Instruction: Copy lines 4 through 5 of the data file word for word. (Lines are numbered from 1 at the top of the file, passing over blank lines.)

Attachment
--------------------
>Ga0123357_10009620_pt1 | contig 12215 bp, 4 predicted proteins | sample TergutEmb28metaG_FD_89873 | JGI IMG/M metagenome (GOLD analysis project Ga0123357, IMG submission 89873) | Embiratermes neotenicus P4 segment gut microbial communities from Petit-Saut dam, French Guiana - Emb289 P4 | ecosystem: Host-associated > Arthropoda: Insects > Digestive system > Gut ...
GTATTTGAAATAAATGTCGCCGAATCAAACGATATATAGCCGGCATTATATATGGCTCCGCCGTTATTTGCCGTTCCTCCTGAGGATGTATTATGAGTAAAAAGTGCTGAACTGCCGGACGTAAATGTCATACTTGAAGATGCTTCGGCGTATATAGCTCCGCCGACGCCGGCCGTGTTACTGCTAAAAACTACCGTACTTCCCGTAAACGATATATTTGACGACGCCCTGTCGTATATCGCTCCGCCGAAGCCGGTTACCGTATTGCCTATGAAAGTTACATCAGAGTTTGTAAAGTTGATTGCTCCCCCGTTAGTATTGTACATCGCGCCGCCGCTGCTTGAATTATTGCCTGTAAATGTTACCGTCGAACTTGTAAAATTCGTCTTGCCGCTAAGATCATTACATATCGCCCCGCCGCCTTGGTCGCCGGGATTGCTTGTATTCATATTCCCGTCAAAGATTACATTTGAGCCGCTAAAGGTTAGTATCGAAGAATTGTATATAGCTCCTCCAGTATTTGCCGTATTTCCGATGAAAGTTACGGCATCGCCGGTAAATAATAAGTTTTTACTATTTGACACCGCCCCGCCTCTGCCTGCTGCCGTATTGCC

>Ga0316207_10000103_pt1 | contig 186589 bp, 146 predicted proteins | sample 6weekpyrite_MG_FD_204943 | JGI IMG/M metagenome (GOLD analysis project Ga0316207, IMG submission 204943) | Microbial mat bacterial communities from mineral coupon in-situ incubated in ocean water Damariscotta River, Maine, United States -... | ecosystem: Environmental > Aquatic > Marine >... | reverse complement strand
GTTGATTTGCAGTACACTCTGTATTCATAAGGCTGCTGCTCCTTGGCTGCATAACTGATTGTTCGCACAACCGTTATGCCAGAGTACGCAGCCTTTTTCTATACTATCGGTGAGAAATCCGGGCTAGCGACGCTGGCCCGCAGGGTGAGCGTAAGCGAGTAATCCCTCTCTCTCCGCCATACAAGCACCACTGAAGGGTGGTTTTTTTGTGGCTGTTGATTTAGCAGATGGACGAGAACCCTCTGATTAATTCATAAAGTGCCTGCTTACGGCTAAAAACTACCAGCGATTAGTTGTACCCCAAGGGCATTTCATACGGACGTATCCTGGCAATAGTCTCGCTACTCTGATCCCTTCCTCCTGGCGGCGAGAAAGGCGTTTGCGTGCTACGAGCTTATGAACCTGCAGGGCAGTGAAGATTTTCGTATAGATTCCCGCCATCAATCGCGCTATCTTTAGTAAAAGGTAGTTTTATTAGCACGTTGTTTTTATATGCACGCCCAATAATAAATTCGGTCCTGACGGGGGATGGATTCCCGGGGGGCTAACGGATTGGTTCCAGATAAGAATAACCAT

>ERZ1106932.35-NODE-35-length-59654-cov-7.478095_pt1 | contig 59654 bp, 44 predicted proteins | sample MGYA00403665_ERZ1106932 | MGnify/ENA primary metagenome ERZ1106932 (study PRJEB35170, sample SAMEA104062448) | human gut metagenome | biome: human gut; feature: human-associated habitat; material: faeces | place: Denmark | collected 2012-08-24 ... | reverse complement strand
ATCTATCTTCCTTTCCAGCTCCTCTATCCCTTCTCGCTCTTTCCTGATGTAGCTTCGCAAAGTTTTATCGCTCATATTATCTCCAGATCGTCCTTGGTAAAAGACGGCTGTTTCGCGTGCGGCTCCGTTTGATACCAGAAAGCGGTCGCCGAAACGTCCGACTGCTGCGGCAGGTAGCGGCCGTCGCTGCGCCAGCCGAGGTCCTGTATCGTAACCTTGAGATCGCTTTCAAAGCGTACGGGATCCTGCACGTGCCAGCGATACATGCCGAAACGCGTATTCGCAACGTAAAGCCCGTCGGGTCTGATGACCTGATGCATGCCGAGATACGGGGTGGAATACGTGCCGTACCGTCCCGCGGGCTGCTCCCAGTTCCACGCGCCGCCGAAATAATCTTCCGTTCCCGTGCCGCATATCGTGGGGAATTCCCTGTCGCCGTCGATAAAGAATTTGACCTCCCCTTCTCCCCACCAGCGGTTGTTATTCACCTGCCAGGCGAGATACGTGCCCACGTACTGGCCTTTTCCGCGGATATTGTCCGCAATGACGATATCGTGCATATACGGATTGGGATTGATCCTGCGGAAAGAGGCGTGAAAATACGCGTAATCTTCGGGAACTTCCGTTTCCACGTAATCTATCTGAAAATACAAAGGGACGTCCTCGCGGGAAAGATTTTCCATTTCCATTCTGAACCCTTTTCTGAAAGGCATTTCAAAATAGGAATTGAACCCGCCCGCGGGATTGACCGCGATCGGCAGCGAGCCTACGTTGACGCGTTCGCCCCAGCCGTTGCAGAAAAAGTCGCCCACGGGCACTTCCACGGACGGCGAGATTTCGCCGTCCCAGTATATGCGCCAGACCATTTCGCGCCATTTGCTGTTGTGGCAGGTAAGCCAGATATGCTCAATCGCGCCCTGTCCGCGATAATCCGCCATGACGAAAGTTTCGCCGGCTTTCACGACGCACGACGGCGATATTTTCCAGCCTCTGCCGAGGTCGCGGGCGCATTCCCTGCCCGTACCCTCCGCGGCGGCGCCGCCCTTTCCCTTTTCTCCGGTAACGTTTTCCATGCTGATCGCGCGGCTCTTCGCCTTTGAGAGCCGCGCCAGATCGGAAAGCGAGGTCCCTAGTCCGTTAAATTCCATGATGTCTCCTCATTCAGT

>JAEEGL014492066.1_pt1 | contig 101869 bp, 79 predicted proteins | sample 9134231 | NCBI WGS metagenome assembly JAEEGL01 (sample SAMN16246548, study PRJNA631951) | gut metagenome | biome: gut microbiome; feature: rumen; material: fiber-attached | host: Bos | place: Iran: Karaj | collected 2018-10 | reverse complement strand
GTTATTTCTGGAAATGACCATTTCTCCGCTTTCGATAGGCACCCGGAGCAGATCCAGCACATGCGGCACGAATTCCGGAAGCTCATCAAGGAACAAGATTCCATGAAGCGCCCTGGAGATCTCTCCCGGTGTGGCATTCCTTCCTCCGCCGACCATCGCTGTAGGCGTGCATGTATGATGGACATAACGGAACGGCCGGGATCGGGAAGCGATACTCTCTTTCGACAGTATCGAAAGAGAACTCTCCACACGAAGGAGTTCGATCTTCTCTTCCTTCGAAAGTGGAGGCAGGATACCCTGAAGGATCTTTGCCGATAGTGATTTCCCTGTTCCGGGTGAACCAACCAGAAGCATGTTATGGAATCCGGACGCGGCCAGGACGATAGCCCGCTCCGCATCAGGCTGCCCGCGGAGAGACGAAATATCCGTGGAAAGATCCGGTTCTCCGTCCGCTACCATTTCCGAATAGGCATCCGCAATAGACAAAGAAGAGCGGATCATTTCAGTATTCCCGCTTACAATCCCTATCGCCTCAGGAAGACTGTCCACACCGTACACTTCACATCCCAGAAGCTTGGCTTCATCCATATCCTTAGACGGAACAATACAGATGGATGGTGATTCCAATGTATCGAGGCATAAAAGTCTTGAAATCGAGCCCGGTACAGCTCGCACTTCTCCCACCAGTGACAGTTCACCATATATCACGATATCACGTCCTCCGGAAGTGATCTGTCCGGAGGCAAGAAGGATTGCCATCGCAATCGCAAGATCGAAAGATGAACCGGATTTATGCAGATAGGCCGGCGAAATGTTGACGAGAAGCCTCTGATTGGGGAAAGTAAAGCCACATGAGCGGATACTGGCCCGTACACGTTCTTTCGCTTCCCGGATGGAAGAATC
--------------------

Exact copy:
GTTGATTTGCAGTACACTCTGTATTCATAAGGCTGCTGCTCCTTGGCTGCATAACTGATTGTTCGCACAACCGTTATGCCAGAGTACGCAGCCTTTTTCTATACTATCGGTGAGAAATCCGGGCTAGCGACGCTGGCCCGCAGGGTGAGCGTAAGCGAGTAATCCCTCTCTCTCCGCCATACAAGCACCACTGAAGGGTGGTTTTTTTGTGGCTGTTGATTTAGCAGATGGACGAGAACCCTCTGATTAATTCATAAAGTGCCTGCTTACGGCTAAAAACTACCAGCGATTAGTTGTACCCCAAGGGCATTTCATACGGACGTATCCTGGCAATAGTCTCGCTACTCTGATCCCTTCCTCCTGGCGGCGAGAAAGGCGTTTGCGTGCTACGAGCTTATGAACCTGCAGGGCAGTGAAGATTTTCGTATAGATTCCCGCCATCAATCGCGCTATCTTTAGTAAAAGGTAGTTTTATTAGCACGTTGTTTTTATATGCACGCCCAATAATAAATTCGGTCCTGACGGGGGATGGATTCCCGGGGGGCTAACGGATTGGTTCCAGATAAGAATAACCAT

>ERZ1106932.35-NODE-35-length-59654-cov-7.478095_pt1 | contig 59654 bp, 44 predicted proteins | sample MGYA00403665_ERZ1106932 | MGnify/ENA primary metagenome ERZ1106932 (study PRJEB35170, sample SAMEA104062448) | human gut metagenome | biome: human gut; feature: human-associated habitat; material: faeces | place: Denmark | collected 2012-08-24 ... | reverse complement strand